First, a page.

This is an entirely new experience for me. Sure, I’ve failed at stuff before; I’ve failed to meet expectations, I’ve disagreed with an authority figure’s decision regarding my penalty, I’ve gotten in trouble.
I hate getting in trouble.
And I hate feeling embarrassed and rejected.
And getting the termination email for my internship out of the blue brought on the worst combination of embarrassment, rejection, and frantically flailingly wanting to set things right.
Now that it’s a week or so after the fact, the heart-pounding-oh-God-I’m-getting-sent-to-the-principal’s-office feeling has mostly subsided, and the main thing I wish I could change is the fact that I had no idea I was failing to meet expectations until I got the email saying things were not working out. All the feedback I got was positive. All the communication with my boss seemed normal and friendly.
This is a trend I’ve seen before. I had an internship sophomore year that turned very toxic, in part because I received little direct feedback and discovered at one point that my supervisor had told another intern to “help out” because rather than talking to me, apparently, they decided that I could not or would not improve my performance if asked to do so.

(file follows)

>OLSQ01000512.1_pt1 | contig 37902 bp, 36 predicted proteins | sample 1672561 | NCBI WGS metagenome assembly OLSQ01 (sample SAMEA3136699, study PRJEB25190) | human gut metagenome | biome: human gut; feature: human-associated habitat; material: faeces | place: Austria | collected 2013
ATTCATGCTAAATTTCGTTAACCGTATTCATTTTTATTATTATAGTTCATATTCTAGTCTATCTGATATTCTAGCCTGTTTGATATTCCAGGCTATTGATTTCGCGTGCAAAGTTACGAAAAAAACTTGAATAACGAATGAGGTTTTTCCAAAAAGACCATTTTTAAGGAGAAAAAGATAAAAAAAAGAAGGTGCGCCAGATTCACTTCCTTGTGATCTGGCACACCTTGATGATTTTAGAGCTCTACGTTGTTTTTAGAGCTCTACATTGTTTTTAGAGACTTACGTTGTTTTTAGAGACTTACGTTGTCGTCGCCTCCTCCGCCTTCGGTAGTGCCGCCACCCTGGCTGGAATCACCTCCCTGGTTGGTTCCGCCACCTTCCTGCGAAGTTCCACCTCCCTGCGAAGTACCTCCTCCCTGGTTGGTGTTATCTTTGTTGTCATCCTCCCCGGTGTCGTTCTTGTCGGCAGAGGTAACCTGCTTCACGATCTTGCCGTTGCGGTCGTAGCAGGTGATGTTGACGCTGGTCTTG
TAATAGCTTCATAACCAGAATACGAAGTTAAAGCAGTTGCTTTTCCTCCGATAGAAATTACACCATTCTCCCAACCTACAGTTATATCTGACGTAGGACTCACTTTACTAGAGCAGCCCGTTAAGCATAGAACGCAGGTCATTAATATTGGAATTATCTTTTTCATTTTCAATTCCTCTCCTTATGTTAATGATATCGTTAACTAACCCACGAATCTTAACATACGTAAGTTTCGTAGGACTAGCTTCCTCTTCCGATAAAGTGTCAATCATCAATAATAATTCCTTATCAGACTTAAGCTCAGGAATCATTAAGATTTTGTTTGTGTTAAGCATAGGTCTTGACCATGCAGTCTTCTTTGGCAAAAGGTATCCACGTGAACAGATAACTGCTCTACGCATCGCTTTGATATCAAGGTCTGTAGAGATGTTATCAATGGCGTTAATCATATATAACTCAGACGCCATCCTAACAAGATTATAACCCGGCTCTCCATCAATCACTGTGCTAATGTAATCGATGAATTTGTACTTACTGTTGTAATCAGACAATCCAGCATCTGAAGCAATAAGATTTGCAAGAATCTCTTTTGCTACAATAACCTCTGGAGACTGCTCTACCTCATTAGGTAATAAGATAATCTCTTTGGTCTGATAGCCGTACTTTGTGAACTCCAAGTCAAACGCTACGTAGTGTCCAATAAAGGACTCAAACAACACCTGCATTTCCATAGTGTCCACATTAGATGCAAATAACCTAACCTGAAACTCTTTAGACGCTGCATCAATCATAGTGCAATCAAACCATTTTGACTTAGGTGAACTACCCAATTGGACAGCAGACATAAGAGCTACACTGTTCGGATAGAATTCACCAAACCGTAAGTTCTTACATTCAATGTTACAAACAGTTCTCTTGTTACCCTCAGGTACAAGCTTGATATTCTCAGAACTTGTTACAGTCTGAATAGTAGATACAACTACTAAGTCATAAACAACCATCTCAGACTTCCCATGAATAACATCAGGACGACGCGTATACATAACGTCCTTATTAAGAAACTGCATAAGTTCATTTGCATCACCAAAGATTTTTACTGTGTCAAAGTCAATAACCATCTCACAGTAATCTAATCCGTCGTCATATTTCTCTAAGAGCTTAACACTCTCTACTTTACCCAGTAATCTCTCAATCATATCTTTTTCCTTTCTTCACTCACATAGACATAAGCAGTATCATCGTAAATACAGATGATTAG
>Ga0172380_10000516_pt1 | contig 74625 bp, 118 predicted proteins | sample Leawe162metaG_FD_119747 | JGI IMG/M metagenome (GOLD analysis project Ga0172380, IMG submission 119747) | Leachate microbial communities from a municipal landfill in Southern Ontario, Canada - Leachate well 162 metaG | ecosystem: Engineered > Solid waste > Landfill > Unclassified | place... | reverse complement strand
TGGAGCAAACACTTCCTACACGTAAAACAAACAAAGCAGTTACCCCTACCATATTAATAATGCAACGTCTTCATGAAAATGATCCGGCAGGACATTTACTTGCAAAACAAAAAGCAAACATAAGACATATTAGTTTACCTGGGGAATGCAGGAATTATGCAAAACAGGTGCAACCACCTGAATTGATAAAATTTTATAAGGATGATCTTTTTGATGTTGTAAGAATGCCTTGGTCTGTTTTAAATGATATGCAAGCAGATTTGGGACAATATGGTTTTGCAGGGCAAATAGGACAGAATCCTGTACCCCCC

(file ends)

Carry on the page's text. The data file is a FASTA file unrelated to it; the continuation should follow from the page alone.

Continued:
I’m a writer, guys. I like to think I can take constructive criticism. I like to think that if someone called my attention to the fact that I needed to step up my game, I’d do it. Maybe, in some cases, I wouldn’t. Maybe I’d decide I couldn’t invest any more time and needed to walk away. But I’d like to have the choice.
So here’s what I’m thinking: perhaps the responsibility is, at least partially, on me to ask for feedback and make sure , rather than assume, that the supervisor/boss/overlord and I are on the same page. Perhaps I need to develop a formula for requesting this kind of communication in future jobs, internships, what-have-you. (Advice in the comments would be appreciated!) And perhaps I need to start developing this habit of requesting feedback now, early, before I get stuck in the passive-aggressive stream of the work world as a Full Fledged Adult.
After all, now I’ve got plenty of time on my hands to think about this stuff. My summer is now wide open.